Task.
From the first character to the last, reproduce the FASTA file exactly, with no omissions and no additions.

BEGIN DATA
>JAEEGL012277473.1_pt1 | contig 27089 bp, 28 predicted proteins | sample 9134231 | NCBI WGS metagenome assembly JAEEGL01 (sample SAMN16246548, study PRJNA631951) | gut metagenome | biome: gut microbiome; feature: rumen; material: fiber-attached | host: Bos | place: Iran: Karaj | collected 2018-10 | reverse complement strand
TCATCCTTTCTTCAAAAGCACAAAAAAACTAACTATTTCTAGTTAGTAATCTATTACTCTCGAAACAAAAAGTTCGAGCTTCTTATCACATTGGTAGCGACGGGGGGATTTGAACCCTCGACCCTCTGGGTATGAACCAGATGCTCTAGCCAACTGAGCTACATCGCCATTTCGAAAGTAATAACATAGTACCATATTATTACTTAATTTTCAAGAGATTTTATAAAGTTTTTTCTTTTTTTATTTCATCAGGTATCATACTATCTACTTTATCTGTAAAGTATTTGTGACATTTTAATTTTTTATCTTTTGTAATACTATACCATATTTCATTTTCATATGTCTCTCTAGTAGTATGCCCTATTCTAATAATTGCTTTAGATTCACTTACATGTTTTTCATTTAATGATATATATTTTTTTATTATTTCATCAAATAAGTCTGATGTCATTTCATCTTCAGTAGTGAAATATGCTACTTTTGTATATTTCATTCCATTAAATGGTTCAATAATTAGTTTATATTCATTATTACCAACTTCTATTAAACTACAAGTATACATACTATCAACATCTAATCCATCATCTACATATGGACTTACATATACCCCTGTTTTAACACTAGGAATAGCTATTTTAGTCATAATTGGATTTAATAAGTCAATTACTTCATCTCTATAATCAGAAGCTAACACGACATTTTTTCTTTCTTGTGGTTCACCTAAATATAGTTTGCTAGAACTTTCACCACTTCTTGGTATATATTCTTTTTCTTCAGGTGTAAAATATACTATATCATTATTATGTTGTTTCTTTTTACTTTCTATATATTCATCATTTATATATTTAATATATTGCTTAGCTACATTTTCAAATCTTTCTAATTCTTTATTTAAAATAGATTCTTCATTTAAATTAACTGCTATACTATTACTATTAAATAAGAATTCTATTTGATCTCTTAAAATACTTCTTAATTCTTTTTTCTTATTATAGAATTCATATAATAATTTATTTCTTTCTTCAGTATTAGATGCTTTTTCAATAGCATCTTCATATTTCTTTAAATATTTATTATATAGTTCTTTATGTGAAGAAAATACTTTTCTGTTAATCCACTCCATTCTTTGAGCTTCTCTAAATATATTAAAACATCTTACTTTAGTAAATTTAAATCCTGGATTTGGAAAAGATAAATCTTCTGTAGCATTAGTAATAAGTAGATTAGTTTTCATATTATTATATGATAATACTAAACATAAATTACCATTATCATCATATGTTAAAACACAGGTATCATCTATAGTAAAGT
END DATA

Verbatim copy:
>JAEEGL012277473.1_pt1 | contig 27089 bp, 28 predicted proteins | sample 9134231 | NCBI WGS metagenome assembly JAEEGL01 (sample SAMN16246548, study PRJNA631951) | gut metagenome | biome: gut microbiome; feature: rumen; material: fiber-attached | host: Bos | place: Iran: Karaj | collected 2018-10 | reverse complement strand
TCATCCTTTCTTCAAAAGCACAAAAAAACTAACTATTTCTAGTTAGTAATCTATTACTCTCGAAACAAAAAGTTCGAGCTTCTTATCACATTGGTAGCGACGGGGGGATTTGAACCCTCGACCCTCTGGGTATGAACCAGATGCTCTAGCCAACTGAGCTACATCGCCATTTCGAAAGTAATAACATAGTACCATATTATTACTTAATTTTCAAGAGATTTTATAAAGTTTTTTCTTTTTTTATTTCATCAGGTATCATACTATCTACTTTATCTGTAAAGTATTTGTGACATTTTAATTTTTTATCTTTTGTAATACTATACCATATTTCATTTTCATATGTCTCTCTAGTAGTATGCCCTATTCTAATAATTGCTTTAGATTCACTTACATGTTTTTCATTTAATGATATATATTTTTTTATTATTTCATCAAATAAGTCTGATGTCATTTCATCTTCAGTAGTGAAATATGCTACTTTTGTATATTTCATTCCATTAAATGGTTCAATAATTAGTTTATATTCATTATTACCAACTTCTATTAAACTACAAGTATACATACTATCAACATCTAATCCATCATCTACATATGGACTTACATATACCCCTGTTTTAACACTAGGAATAGCTATTTTAGTCATAATTGGATTTAATAAGTCAATTACTTCATCTCTATAATCAGAAGCTAACACGACATTTTTTCTTTCTTGTGGTTCACCTAAATATAGTTTGCTAGAACTTTCACCACTTCTTGGTATATATTCTTTTTCTTCAGGTGTAAAATATACTATATCATTATTATGTTGTTTCTTTTTACTTTCTATATATTCATCATTTATATATTTAATATATTGCTTAGCTACATTTTCAAATCTTTCTAATTCTTTATTTAAAATAGATTCTTCATTTAAATTAACTGCTATACTATTACTATTAAATAAGAATTCTATTTGATCTCTTAAAATACTTCTTAATTCTTTTTTCTTATTATAGAATTCATATAATAATTTATTTCTTTCTTCAGTATTAGATGCTTTTTCAATAGCATCTTCATATTTCTTTAAATATTTATTATATAGTTCTTTATGTGAAGAAAATACTTTTCTGTTAATCCACTCCATTCTTTGAGCTTCTCTAAATATATTAAAACATCTTACTTTAGTAAATTTAAATCCTGGATTTGGAAAAGATAAATCTTCTGTAGCATTAGTAATAAGTAGATTAGTTTTCATATTATTATATGATAATACTAAACATAAATTACCATTATCATCATATGTTAAAACACAGGTATCATCTATAGTAAAGT